Reactor-Scale Model

The reactor-scale model is a high-fidelity representation of the reactor system, as shown in Figure 2. Physical features in this reactor model are on the order of centimeters and millimeters. Features on the order of 10’s of nanometers, such as etched trenches, are not represented in this model, but are represented in a separate feature-scale model. While it may be possible to represent both scales in a single model, it is far more computationally efficient to separate these into two scales. The reactor-scale is discussed first.

VizGlow is used for performing reactor-scale simulations. The reactor is modeled using a finite volume representation that is solved using a well-established continuum/fluid approach. A time accurate formulation for the conservation equations is solved in 1D/2D/3D. Governing equations include species continuity, ion momentum, particle momentum, bulk energy, electron energy, electrostatic potential, electromagnetic wave, surface charge density, bulk flow, and external circuit. Both self-consistent (for resolving plasma sheaths) as well as quasi-neutral (high-density plasmas with negligible sheaths) may be represented. A drift diffusion approach is used for all species with an optional full momentum formulation for ions.

Figure 2. Example simulation domain for reactor-scale model of a CCP. Electron number density shown.

In addition to a continuum/fluid approach, the reactor-scale simulation may be solved using a hybrid approach that includes kinetic particles. Hybrid models combine a fluid model representation for bulk gas characteristics with a particle model representation of ion kinetics. With some additional computational expense, hybrid models provide better physical representation of ion behavior in the sheath region (particularly for lower pressures). These models provide the framework for performing reactor-scale simulations.

A reactor-scale simulation takes of the order of hours to days to run, depending on the reactor complexity and the hardware that is used to execute the simulation (though large simulations can be parallelized offering significant speedup). Model inputs may be varied parametrically to explore system performance or to optimization a design. Sample parametric inputs include:

  • Reactor geometry
  • Operating pressure
  • Gas composition
  • Process chemistries
  • Feed gas flow rate
  • Material properties
  • Input power
  • Input voltage
  • Excitation frequency or frequencies
  • Bias voltage
  • External magnetic field strength
  • Generation of contaminant (dust) particles

Example results that may be explored in these parametric simulations include:

  • Power deposition
  • Uniformity of species densities / fluxes
  • Electron energies and densities
  • Plasma chemistry reactions
  • Surface chemistry interactions
  • Reactor skin depth
  • Wafer heating
  • Etch uniformity and rate
  • Etch selectivity
  • Transport of dust particles
  • Ion energy and angular distribution functions

A simple example of a parametric sensitivity to input power and presence of an external magnetic field is shown in Figure 3. The magnetic field provides higher densities with improved electron confinement.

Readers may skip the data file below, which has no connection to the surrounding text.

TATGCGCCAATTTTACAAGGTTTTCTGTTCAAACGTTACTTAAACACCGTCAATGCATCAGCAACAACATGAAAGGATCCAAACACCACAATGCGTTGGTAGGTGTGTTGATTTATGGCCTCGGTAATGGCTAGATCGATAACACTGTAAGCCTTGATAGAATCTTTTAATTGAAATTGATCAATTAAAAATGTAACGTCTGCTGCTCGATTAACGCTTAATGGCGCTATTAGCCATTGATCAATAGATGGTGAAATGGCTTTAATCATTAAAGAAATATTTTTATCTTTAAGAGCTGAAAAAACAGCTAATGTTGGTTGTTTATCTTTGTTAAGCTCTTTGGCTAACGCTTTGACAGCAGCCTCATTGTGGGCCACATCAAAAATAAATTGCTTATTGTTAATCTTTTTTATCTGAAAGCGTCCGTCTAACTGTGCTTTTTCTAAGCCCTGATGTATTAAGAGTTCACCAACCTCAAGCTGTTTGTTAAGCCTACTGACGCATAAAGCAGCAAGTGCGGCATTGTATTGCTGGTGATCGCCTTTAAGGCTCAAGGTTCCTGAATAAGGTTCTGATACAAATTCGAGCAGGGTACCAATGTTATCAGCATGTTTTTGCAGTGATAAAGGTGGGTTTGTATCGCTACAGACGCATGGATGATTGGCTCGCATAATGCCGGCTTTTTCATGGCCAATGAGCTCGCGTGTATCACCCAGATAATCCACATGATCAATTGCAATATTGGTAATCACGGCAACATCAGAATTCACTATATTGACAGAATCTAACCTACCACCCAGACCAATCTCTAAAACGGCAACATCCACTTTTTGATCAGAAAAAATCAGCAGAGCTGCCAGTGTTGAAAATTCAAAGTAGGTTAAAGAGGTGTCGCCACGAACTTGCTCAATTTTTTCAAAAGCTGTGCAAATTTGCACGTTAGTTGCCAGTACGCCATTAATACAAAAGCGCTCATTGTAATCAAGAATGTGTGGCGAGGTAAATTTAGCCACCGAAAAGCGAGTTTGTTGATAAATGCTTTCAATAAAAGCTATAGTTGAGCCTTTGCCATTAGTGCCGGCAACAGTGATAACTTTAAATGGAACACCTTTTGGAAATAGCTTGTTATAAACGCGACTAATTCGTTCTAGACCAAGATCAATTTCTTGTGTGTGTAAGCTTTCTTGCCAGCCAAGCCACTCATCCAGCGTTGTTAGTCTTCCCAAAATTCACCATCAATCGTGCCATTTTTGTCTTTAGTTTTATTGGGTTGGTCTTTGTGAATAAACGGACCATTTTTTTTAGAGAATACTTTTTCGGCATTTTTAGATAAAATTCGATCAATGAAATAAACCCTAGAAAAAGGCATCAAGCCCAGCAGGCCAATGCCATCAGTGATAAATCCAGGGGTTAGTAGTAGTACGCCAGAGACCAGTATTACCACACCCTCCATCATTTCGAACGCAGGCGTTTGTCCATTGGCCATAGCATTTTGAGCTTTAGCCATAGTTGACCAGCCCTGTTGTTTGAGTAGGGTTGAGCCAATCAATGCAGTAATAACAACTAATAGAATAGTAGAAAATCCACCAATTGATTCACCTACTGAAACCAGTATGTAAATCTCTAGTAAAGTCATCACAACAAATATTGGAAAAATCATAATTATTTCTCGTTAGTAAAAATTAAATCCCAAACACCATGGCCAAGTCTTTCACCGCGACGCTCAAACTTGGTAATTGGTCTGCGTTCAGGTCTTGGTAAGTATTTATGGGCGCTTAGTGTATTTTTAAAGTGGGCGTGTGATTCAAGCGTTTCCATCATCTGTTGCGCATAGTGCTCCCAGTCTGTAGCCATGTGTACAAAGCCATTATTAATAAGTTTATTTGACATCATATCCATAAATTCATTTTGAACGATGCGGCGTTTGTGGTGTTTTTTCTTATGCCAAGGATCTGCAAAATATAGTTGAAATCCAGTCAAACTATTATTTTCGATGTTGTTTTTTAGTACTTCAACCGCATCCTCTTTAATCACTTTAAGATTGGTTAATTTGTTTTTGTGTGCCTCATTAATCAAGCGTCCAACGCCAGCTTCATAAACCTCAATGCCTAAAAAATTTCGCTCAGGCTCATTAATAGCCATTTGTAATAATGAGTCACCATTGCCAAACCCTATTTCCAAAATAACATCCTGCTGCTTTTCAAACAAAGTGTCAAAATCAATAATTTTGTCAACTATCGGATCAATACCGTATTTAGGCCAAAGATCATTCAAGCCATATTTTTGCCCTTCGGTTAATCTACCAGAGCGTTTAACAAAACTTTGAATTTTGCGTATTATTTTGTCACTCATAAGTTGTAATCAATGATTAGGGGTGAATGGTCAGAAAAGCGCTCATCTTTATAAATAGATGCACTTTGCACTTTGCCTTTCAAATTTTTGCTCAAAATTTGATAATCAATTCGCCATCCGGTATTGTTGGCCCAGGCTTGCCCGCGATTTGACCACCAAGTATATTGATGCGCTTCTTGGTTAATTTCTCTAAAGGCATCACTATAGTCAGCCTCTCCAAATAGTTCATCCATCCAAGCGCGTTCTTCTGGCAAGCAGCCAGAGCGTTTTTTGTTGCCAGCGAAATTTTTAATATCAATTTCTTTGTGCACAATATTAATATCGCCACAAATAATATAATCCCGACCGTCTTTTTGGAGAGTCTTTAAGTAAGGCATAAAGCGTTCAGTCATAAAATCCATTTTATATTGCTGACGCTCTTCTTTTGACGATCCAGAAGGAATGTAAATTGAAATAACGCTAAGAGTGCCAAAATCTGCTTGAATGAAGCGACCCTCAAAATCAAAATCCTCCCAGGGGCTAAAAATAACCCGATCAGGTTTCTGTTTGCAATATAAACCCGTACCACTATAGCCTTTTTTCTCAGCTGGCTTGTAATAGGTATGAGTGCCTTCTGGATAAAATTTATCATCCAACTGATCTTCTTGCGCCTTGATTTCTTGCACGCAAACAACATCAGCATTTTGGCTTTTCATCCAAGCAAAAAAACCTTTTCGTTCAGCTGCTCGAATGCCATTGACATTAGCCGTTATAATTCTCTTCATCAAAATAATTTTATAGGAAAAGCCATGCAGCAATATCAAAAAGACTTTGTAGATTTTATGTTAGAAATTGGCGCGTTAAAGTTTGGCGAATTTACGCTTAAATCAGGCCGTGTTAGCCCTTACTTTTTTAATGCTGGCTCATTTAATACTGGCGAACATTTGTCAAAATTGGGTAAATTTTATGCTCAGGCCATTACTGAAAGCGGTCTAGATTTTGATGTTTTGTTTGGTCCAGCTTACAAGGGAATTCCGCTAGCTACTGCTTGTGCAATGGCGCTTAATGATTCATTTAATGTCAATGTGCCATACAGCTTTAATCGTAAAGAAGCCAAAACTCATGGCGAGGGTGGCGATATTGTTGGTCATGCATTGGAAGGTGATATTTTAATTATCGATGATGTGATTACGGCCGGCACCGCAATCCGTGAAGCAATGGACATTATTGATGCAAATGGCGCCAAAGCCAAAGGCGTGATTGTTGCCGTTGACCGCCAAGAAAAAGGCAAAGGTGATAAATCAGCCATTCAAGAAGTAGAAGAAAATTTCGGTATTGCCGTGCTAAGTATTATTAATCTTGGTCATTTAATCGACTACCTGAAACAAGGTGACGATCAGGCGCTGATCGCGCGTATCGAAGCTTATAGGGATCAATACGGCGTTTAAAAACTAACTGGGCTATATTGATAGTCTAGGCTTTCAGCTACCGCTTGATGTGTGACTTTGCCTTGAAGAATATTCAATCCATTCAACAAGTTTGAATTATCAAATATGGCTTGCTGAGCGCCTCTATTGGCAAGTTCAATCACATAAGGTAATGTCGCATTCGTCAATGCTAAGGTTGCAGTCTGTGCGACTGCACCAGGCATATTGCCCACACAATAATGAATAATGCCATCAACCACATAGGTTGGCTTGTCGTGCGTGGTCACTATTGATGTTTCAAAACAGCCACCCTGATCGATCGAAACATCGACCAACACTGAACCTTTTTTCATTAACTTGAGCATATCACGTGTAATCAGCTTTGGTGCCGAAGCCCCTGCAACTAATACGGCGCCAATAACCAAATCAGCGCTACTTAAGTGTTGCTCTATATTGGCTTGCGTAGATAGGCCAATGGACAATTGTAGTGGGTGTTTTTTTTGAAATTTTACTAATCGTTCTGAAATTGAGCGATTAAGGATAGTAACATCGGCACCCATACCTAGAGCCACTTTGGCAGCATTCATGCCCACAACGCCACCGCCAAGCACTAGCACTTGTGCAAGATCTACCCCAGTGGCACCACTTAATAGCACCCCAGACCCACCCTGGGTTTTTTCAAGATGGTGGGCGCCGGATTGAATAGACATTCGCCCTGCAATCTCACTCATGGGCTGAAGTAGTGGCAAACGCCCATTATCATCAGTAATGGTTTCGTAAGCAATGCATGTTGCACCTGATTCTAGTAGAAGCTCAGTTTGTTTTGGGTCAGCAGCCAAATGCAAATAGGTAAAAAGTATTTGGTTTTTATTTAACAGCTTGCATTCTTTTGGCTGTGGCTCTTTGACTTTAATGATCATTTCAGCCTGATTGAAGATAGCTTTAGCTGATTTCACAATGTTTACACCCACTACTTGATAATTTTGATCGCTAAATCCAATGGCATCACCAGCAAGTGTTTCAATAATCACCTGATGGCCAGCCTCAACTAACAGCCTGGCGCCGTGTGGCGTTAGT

Figure 3. Example parametric simulations for plasma reactor operating conditions. Electron density shown.

Another set of important outputs from the reactor-scale simulation are ion energy and angular distribution functions (IEADFs). The distribution and angle of ion impact determine how etched features form and evolve. Being able to quantify and control this behavior offers control over the etching process. For example, narrowing the angular distributions to have most ions impact the surface with normal incidence allows for high aspect ratio trench and via features to be etched.  Simulated IEADFs at seven locations along a wafer surface are shown in Figure 4. The IEADFs at the first six locations are tightly distributed around 0° (normal incidence). Edge effects become very prominent at the seventh location where significant fraction of the ion impacts with large off-normal angles of incidence, thus compromising the process integrity at these locations.

Figure 4. Ion energy and angular distribution functions along wafer radius.

Feature-Scale Model

The feature-scale model is a sub-model of the reactor-scale model that locally resolves the physics around small features in the plasma sheath, such as etched trenches, which can be on the order of tens to hundreds of nanometers. Here mean free paths of the ions and electrons are large compared to the feature dimensions.  Ion and electron motion must be represented using particle kinetics. IEADFs are therefore extracted from the reactor-scale model in the region surrounding the small features of interest and then used as boundary conditions for the feature-scale simulation. An example of this is shown in Figure 5. Feature-scale simulation runtime is similar to reactor-scale simulation runtime.

Figure 5. Feature-scale model uses local solution from reactor scale model to resolve features on the order of nanometers.

Feature-scale modeling can be useful to provide design insight into:

  • IEADF relationship to etched feature geometries (size and aspect ratio)
  • Surface charge-up and propensity of damage around the etched features